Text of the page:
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What Are the Best Ways To Get Portable Satellite Internet?

Starlink leads the pack with its portable Roam plans.

Satellite internet is unique in its near-total nationwide coverage. Even the most remote areas of the country can get coverage as long as you have a clear view of the sky. This makes it a natural fit with portable internet—you could literally take your connection anywhere you go.

Right now, the best (and only) way to get portable satellite internet is with Starlink Roam. For those who consider portable internet important, or at least somewhat intriguing, we’re going to take a look at where the technology is today and where you can expect it to go in the future.

Portable internet with Starlink Roam

Starlink for RVs is a recently launched portable satellite internet service. It is currently the only provider offering portable satellite internet. 

Starlink Roam plans

You can upgrade any Starlink plan to a portable Roam plan, but you should be aware that there are a lot of trade-offs in this switch. Roam plans give you portability, but they are more expensive, have lower speeds, and use Starlink’s mobile service plan, which has a lower data priority than standard residential plans.

PlanCost*SpeedPortabilityService planOrder online
Starlink Standard$120.00/mo.20–100MbpsFixed locationStandard dataView Plans
Priority 2TB$500.00/mo.150–500MbpsFixed locationStandard dataView Plans
Starlink for RVs$200.00/mo.5–50MbpsAnywhere in the worldMobile dataView Plans

Starlink has a three-tiered system of data service plans. At the top are priority and priority mobile plans, then the standard plan, and then mobile. So when there’s network congestion (which is an ongoing issue for Starlink), mobile plans are the first ones to slow down.

Customers with mobile plans have the option to purchase Mobile Priority Data in chunks starting at 50GB. This doesn’t increase their plan’s top speed, but it makes it more likely to see speeds closer to the top of their plan’s advertised speeds—even when there’s a lot of traffic on the network. Mobile Priority Data is also required for in-motion service.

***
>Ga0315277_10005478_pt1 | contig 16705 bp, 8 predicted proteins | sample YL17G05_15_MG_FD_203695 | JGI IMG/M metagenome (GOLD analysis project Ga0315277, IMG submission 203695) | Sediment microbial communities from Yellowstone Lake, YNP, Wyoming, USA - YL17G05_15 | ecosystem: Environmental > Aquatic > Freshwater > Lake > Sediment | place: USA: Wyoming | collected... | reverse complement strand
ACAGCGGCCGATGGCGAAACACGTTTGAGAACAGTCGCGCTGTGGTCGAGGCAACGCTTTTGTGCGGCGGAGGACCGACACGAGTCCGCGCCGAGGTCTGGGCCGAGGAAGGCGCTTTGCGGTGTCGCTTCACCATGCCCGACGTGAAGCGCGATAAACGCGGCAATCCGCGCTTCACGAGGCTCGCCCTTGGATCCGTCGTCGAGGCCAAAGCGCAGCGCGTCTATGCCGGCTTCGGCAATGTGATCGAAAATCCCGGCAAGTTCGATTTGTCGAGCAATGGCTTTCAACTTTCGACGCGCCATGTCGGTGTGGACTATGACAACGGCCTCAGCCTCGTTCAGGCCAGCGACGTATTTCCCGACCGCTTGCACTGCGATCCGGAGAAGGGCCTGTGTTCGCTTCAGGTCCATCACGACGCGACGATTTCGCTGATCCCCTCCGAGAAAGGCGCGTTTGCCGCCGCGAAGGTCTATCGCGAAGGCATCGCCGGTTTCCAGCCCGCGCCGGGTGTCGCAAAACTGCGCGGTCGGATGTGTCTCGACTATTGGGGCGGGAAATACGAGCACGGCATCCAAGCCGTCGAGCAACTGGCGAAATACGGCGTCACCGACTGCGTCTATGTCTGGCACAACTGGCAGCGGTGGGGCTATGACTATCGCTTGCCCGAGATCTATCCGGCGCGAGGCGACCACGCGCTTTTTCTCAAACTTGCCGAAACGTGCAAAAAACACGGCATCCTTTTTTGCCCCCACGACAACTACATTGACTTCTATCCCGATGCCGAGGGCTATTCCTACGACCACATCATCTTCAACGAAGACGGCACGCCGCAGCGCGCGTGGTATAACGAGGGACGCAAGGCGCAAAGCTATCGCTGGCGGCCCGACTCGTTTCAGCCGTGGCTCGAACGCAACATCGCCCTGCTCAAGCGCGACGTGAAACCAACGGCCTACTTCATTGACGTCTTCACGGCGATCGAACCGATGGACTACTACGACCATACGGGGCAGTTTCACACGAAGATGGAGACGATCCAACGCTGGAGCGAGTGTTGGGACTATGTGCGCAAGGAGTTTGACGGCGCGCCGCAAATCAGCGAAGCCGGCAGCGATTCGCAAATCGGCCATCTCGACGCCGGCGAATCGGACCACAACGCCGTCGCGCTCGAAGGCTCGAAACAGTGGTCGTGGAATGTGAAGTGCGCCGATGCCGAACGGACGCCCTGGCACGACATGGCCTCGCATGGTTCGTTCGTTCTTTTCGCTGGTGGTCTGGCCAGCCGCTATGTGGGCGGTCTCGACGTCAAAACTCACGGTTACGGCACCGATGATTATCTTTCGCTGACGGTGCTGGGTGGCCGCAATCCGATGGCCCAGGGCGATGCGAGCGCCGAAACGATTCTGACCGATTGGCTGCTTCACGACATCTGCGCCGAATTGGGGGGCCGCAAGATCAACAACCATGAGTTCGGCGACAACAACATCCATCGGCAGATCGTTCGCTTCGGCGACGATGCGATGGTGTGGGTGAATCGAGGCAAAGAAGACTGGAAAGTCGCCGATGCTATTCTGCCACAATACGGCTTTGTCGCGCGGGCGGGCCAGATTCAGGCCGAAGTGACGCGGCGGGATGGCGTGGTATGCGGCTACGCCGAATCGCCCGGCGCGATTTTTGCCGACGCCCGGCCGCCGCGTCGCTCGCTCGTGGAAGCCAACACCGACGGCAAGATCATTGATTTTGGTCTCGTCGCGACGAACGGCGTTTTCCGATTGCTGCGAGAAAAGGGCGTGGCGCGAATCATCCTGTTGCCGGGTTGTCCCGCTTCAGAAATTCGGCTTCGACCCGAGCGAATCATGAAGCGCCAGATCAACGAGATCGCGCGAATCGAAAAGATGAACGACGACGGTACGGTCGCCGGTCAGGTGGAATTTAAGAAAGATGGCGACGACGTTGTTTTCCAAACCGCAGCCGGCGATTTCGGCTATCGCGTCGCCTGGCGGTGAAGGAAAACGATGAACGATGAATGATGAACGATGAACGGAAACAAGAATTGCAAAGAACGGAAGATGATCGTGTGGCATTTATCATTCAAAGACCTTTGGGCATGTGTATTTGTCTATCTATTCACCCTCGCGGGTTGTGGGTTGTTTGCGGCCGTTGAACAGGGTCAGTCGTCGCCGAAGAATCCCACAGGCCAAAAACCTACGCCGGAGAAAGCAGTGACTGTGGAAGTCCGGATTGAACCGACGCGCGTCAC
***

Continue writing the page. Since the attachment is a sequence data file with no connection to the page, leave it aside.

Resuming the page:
In addition to purchasing priority data, using in-motion service requires the use of Starlink’s new, in-motion Flat High Performance equipment, which costs $2,500 up front. That’s a big investment, even compared to Starlink’s standard equipment that costs $599.

Although in-motion use is prohibitively expensive for most people, Starlink Roam is the only provider offering this service to residential customers, making it an invaluable service to those who need reliable internet on the road.

What is portable internet?

Portable internet is simply any internet plan that isn’t restricted to a single location, like a home or office. With wireless connections like satellite, this seems like a no-brainer. Since you don’t need a physical cable connecting your home to the internet, why not take wireless internet with you?

Are you looking for an internet plan with more flexibility? See everything available in your area by entering your zip code below.

Equipment and licenses

Portable home internet plans are notable because even if it’s wireless, home internet, by default, is not portable. It’s pretty obvious why many wireless internet services aren’t portable. You can’t just strap a huge antenna to your car and drive off. Some wireless connections, like fixed wireless, need a direct line of sight between the antenna on your home and the transmitter that connects you to the rest of the internet.

But even for connections where your equipment is small and your provider’s coverage is everywhere, you generally can’t connect anywhere other than your home address. Home internet providers manage their networks with the expectation that their customers stay put, so they don’t, for example, have to plan for situations where half their customers are suddenly trying to connect from the same beach over spring break.

There are also different Federal Communications Commission (FCC) regulations regarding mobile connections. For example, it took over a year of working with the FCC for Starlink to get a blanket authorization for Earth Stations in Motion in order to operate satellite terminals on moving vehicles, aircraft, or ships.

The benefits of portable internet